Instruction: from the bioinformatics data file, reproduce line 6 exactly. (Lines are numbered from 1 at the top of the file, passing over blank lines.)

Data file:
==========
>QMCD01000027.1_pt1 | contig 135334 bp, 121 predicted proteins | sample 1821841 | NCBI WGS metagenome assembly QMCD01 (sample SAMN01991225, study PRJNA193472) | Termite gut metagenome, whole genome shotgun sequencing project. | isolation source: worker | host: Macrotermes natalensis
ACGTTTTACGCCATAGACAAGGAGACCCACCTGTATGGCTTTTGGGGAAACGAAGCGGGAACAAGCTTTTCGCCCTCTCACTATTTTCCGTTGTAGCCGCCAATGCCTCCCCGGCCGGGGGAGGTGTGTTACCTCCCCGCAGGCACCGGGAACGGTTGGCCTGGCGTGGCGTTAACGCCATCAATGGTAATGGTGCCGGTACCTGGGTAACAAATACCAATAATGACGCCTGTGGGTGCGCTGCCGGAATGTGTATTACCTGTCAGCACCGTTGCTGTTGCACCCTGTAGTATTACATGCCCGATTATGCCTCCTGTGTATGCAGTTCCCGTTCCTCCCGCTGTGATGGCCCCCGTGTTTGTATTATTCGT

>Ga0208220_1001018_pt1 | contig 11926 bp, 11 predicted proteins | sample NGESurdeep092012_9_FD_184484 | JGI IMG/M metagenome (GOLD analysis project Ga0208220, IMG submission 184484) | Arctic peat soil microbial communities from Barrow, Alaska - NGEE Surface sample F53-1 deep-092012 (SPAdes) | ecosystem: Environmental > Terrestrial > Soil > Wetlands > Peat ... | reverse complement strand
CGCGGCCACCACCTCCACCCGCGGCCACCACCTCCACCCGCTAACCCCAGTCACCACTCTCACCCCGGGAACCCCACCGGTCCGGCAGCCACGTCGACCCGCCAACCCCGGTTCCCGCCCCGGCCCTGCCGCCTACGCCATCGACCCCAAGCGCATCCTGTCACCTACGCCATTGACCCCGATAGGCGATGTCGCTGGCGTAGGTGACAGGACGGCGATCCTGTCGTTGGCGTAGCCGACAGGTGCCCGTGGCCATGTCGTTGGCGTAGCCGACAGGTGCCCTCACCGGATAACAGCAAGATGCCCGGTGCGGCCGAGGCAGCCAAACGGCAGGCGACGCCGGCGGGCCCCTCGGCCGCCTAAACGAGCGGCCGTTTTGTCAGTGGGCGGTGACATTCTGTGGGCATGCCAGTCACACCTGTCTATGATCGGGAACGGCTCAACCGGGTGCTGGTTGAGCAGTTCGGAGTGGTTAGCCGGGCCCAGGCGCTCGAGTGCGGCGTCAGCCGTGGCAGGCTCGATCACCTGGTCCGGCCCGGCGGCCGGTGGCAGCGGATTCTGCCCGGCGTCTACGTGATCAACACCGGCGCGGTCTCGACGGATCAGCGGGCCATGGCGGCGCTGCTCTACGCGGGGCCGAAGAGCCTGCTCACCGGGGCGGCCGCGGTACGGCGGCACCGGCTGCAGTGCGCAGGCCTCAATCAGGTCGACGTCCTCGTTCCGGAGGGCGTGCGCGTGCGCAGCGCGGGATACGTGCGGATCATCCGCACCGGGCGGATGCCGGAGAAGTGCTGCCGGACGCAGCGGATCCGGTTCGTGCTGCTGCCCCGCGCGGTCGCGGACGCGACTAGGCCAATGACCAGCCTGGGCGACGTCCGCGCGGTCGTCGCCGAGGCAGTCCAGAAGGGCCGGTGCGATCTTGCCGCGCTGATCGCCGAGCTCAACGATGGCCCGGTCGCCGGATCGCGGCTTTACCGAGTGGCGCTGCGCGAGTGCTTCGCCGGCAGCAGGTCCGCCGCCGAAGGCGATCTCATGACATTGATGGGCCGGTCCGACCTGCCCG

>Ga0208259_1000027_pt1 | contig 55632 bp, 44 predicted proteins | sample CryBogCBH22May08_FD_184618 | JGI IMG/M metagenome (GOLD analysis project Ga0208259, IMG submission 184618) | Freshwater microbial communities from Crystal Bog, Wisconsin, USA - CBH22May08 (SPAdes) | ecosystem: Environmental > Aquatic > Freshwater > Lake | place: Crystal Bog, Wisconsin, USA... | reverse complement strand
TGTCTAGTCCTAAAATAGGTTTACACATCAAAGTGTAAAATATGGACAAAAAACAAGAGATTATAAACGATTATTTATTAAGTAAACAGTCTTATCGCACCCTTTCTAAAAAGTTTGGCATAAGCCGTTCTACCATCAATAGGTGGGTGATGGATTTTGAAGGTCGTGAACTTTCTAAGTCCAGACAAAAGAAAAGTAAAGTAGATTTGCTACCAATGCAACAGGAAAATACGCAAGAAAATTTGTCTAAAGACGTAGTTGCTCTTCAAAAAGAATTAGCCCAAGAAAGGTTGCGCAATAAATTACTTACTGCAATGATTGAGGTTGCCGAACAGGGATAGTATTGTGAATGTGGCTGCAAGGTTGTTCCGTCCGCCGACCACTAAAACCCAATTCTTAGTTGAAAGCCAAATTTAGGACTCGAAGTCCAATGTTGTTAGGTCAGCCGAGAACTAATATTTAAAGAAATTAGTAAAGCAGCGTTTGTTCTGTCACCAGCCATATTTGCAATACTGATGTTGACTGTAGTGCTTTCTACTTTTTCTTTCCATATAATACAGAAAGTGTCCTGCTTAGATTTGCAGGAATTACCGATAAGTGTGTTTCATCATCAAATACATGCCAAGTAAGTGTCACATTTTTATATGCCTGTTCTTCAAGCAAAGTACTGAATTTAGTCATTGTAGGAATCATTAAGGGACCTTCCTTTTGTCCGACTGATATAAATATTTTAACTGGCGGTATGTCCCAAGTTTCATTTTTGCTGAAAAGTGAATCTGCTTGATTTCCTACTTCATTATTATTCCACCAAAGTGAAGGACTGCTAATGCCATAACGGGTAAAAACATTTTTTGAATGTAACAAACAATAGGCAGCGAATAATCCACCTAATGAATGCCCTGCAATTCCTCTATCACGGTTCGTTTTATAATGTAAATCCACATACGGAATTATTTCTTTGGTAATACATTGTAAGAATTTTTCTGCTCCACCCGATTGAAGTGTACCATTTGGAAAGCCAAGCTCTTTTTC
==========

TGTCTAGTCCTAAAATAGGTTTACACATCAAAGTGTAAAATATGGACAAAAAACAAGAGATTATAAACGATTATTTATTAAGTAAACAGTCTTATCGCACCCTTTCTAAAAAGTTTGGCATAAGCCGTTCTACCATCAATAGGTGGGTGATGGATTTTGAAGGTCGTGAACTTTCTAAGTCCAGACAAAAGAAAAGTAAAGTAGATTTGCTACCAATGCAACAGGAAAATACGCAAGAAAATTTGTCTAAAGACGTAGTTGCTCTTCAAAAAGAATTAGCCCAAGAAAGGTTGCGCAATAAATTACTTACTGCAATGATTGAGGTTGCCGAACAGGGATAGTATTGTGAATGTGGCTGCAAGGTTGTTCCGTCCGCCGACCACTAAAACCCAATTCTTAGTTGAAAGCCAAATTTAGGACTCGAAGTCCAATGTTGTTAGGTCAGCCGAGAACTAATATTTAAAGAAATTAGTAAAGCAGCGTTTGTTCTGTCACCAGCCATATTTGCAATACTGATGTTGACTGTAGTGCTTTCTACTTTTTCTTTCCATATAATACAGAAAGTGTCCTGCTTAGATTTGCAGGAATTACCGATAAGTGTGTTTCATCATCAAATACATGCCAAGTAAGTGTCACATTTTTATATGCCTGTTCTTCAAGCAAAGTACTGAATTTAGTCATTGTAGGAATCATTAAGGGACCTTCCTTTTGTCCGACTGATATAAATATTTTAACTGGCGGTATGTCCCAAGTTTCATTTTTGCTGAAAAGTGAATCTGCTTGATTTCCTACTTCATTATTATTCCACCAAAGTGAAGGACTGCTAATGCCATAACGGGTAAAAACATTTTTTGAATGTAACAAACAATAGGCAGCGAATAATCCACCTAATGAATGCCCTGCAATTCCTCTATCACGGTTCGTTTTATAATGTAAATCCACATACGGAATTATTTCTTTGGTAATACATTGTAAGAATTTTTCTGCTCCACCCGATTGAAGTGTACCATTTGGAAAGCCAAGCTCTTTTTC